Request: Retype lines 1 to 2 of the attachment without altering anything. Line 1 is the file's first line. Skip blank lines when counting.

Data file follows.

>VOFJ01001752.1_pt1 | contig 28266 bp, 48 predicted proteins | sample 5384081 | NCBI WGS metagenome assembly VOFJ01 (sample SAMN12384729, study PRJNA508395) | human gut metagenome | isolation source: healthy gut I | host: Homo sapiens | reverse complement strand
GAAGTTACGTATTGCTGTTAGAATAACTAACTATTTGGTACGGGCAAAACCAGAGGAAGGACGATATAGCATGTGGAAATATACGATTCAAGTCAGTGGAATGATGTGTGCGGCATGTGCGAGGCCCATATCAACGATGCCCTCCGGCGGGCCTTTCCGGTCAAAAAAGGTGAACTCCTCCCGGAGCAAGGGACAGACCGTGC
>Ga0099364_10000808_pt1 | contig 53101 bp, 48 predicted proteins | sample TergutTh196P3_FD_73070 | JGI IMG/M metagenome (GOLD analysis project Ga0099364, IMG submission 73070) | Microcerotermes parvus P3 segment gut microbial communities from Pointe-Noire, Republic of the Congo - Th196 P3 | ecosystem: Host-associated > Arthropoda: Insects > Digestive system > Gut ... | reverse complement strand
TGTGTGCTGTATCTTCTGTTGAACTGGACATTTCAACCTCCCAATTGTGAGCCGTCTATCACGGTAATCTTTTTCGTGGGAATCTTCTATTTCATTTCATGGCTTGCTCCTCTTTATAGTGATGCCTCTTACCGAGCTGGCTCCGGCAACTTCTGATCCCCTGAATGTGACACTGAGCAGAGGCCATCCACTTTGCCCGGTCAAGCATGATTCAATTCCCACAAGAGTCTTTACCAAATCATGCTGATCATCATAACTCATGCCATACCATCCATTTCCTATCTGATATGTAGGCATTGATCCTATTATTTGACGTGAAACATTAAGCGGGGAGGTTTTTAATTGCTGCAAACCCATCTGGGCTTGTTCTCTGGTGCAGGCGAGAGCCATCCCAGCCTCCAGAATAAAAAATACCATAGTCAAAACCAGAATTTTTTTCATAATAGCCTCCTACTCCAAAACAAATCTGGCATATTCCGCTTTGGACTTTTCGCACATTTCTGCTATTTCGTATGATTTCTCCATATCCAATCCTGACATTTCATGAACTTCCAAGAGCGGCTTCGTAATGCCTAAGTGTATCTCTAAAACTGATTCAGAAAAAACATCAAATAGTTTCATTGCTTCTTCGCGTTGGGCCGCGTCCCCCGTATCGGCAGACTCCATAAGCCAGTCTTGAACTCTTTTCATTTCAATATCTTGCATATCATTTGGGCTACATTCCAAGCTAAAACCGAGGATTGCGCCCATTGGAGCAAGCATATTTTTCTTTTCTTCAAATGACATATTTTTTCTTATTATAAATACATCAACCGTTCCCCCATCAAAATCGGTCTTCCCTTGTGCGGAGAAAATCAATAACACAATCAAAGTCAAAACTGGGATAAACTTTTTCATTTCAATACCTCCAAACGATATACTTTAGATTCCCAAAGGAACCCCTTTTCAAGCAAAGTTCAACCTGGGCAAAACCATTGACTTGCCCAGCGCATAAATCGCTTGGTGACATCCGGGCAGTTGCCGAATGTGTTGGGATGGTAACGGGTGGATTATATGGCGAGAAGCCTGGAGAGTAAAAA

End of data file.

>VOFJ01001752.1_pt1 | contig 28266 bp, 48 predicted proteins | sample 5384081 | NCBI WGS metagenome assembly VOFJ01 (sample SAMN12384729, study PRJNA508395) | human gut metagenome | isolation source: healthy gut I | host: Homo sapiens | reverse complement strand
GAAGTTACGTATTGCTGTTAGAATAACTAACTATTTGGTACGGGCAAAACCAGAGGAAGGACGATATAGCATGTGGAAATATACGATTCAAGTCAGTGGAATGATGTGTGCGGCATGTGCGAGGCCCATATCAACGATGCCCTCCGGCGGGCCTTTCCGGTCAAAAAAGGTGAACTCCTCCCGGAGCAAGGGACAGACCGTGC